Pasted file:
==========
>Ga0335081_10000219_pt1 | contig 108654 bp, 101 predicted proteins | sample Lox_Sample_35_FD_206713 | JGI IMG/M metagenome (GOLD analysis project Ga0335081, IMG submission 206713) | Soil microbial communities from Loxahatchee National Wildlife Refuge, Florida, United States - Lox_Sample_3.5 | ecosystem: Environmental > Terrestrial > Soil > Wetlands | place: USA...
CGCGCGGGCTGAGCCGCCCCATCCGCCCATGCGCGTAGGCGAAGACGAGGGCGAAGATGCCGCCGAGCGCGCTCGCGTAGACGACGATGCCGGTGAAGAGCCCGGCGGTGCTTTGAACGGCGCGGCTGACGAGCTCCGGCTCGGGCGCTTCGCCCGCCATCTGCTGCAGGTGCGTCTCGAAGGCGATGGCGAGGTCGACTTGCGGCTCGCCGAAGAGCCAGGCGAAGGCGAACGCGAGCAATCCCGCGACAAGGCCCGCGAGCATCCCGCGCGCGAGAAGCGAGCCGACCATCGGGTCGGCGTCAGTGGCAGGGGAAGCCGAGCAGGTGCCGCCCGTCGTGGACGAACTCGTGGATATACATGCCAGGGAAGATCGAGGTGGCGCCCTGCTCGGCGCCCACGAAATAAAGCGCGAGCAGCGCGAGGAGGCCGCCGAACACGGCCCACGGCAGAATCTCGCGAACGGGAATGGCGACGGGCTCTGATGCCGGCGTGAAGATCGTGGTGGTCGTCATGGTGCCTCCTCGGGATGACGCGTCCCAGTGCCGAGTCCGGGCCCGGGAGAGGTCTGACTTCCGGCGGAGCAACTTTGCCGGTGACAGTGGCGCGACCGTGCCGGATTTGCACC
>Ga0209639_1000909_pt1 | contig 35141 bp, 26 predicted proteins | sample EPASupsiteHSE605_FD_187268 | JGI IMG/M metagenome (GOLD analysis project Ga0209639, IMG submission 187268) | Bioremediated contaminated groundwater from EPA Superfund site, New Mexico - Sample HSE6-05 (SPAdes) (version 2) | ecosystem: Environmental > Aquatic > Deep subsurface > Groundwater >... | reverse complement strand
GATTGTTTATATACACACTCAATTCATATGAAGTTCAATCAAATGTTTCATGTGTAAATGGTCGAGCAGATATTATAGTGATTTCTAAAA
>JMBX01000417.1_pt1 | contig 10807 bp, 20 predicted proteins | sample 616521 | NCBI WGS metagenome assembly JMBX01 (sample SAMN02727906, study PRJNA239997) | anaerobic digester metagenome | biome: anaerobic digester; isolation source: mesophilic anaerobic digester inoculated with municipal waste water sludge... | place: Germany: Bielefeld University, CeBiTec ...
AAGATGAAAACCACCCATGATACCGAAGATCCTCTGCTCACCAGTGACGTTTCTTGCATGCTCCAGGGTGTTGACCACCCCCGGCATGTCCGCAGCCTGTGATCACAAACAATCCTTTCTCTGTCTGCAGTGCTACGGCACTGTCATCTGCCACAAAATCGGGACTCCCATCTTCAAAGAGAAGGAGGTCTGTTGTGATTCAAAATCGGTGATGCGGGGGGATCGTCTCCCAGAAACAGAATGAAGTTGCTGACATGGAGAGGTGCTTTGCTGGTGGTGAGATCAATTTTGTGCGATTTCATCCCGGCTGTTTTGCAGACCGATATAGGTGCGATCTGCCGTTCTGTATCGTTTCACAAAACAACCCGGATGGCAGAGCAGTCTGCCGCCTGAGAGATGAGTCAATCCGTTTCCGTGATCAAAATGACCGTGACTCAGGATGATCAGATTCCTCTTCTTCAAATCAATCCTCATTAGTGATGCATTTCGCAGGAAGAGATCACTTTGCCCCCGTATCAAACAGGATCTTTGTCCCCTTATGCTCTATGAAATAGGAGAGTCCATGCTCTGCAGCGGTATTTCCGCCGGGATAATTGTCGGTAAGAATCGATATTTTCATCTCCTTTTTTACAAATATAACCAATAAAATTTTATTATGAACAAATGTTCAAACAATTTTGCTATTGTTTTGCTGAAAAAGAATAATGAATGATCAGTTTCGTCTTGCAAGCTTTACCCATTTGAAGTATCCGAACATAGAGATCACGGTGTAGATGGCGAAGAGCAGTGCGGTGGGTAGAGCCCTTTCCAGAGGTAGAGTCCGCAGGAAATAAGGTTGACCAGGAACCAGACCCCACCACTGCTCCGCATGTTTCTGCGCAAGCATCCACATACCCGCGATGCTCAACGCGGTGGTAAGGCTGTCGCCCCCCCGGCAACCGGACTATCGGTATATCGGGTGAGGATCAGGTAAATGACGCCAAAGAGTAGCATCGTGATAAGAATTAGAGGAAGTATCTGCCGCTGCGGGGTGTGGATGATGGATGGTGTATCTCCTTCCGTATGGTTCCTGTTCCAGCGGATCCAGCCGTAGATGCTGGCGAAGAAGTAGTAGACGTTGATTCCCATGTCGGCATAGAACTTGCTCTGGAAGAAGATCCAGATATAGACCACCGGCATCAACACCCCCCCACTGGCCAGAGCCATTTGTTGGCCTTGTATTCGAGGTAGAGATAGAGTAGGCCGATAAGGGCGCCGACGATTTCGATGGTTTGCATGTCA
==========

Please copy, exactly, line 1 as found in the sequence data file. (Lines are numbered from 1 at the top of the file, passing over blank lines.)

>Ga0335081_10000219_pt1 | contig 108654 bp, 101 predicted proteins | sample Lox_Sample_35_FD_206713 | JGI IMG/M metagenome (GOLD analysis project Ga0335081, IMG submission 206713) | Soil microbial communities from Loxahatchee National Wildlife Refuge, Florida, United States - Lox_Sample_3.5 | ecosystem: Environmental > Terrestrial > Soil > Wetlands | place: USA...